TORONTO — Canadians who have been prescribed medical marijuana could one day see their insurance company footing the bill, experts predict, following the introduction of new Health Canada rules that allow for the sale of cannabis oils.
Health Canada announced revamped medical marijuana regulations earlier this month after the Supreme Court of Canada ruled that users of the drug should be permitted to consume it in other forms, such as oils and edibles, rather than having to smoke dried buds.
"You're going to see insurance companies slowly start to creep into the sector,'' says Khurram Malik, an analyst at Jacob Securities Inc., noting that the new regulations will allow medical marijuana producers to sell gel caps similar to those made from cod liver oil.
That will allow for more precise dosing, Malik says.
"When you're trying to smoke a plant you have no idea how much you're consuming, so that makes doctors a little nervous,'' he said.
Experts say the changes are a major step towards legitimizing the drug in the eyes of doctors and insurers.
"When something doesn't look different than other medicines, it becomes much easier for people to get comfortable with the idea that this is, in fact, a possible treatment option for patients,'' says Bruce Linton, the chief executive of Smiths Falls, Ont.-based Tweed Marijuana Inc. (CVE:TWD).
However, medical marijuana producers still have one major hurdle to overcome before insurers begin routinely funding the drug — cannabis currently doesn't have a drug identification number, known as a DIN.
"If it was issued a DIN by Health Canada, it's quite likely that the insurance companies would cover it,'' says Wendy Hope, a spokeswoman for the Canadian Life and Health Insurance Association Inc.
"To obtain a DIN, the new form of medical marijuana would need to go through the full Health Canada approval process like any new drug.''
As it stands, most insurance companies don't routinely cover medical marijuana. But some insurers, including Manulife, say they will consider making an exception if the employer has specifically requested it for one of its employees.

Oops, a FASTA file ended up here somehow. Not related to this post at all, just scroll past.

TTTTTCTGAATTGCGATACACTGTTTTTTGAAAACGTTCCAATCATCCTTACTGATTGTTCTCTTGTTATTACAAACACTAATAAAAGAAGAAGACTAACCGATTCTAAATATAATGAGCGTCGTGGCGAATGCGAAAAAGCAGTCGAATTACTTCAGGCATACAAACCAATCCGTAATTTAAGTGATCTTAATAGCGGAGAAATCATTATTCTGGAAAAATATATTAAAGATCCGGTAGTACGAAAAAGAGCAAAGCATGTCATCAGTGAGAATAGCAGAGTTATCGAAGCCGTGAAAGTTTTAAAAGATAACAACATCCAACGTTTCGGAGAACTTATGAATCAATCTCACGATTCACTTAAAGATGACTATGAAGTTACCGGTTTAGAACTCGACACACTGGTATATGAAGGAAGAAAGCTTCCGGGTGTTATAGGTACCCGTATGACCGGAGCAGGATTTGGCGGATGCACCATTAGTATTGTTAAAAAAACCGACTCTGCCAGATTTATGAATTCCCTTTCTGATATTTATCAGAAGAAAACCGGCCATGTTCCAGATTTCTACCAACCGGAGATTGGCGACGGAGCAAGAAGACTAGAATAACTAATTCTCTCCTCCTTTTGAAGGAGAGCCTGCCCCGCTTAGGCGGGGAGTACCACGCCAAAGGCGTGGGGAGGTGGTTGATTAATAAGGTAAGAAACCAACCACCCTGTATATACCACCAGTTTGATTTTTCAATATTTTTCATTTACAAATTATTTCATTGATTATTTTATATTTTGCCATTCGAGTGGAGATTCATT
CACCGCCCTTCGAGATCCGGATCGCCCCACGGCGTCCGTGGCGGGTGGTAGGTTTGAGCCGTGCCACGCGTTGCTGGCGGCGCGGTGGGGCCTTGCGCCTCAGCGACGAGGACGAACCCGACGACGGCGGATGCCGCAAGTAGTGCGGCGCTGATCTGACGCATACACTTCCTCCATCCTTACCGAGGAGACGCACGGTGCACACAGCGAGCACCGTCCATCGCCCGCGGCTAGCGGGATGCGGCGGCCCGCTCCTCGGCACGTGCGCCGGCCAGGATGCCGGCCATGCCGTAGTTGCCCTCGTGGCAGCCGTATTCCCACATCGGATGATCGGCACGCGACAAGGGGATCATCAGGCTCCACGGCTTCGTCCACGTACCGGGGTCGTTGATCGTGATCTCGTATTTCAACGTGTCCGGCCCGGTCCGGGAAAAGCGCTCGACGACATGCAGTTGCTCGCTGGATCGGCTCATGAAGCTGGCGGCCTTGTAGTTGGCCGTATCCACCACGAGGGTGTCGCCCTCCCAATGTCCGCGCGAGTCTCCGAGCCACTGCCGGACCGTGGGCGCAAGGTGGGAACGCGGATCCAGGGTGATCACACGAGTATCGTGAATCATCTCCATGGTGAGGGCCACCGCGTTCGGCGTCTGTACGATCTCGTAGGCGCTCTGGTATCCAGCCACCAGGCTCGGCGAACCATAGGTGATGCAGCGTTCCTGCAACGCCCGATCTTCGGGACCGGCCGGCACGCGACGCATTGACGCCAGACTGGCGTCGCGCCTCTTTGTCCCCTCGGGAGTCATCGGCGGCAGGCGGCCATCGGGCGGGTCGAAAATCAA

"It's up to the employer to ask if they want to have it covered,'' says Hope.
Earlier this year, Sun Life agreed to pay for a University of Waterloo's medical marijuana prescription through his student health plan after the student union went to bat for him. Jonathan Zaid, 22, uses the drug to combat a syndrome called new daily persistent headache.
Some health insurance companies may pay for medical marijuana through a health spending account, says Hope. But, she adds, "my understanding is it doesn't happen often.''
Malik says the primary reason why medical marijuana doesn't have a DIN is a lack of rigorous, clinical research on its efficacy.
"The evidence is very circumstantial — not your typical 10-year, double-blind study that doctors and big pharmaceutical companies like to see,'' Malik said.
He suspects that's about to change.
"You're going to see a lot of Canadian companies partnering up with universities overseas that are a little more progressive than the ones we have here, at least in this space, to drive this research forward and legitimize it in the eyes of doctors and get DIN numbers on these things,'' Malik said.
Malik says there is a financial incentive for insurers to pay for medical marijuana, rather than shelling out for pricier chronic pain drugs such as opiates.
"From a dollars and cents standpoint, if marijuana is the same thing as a narcotic opiate, they would much rather cover marijuana because they're in the business to make money,'' Malik said.
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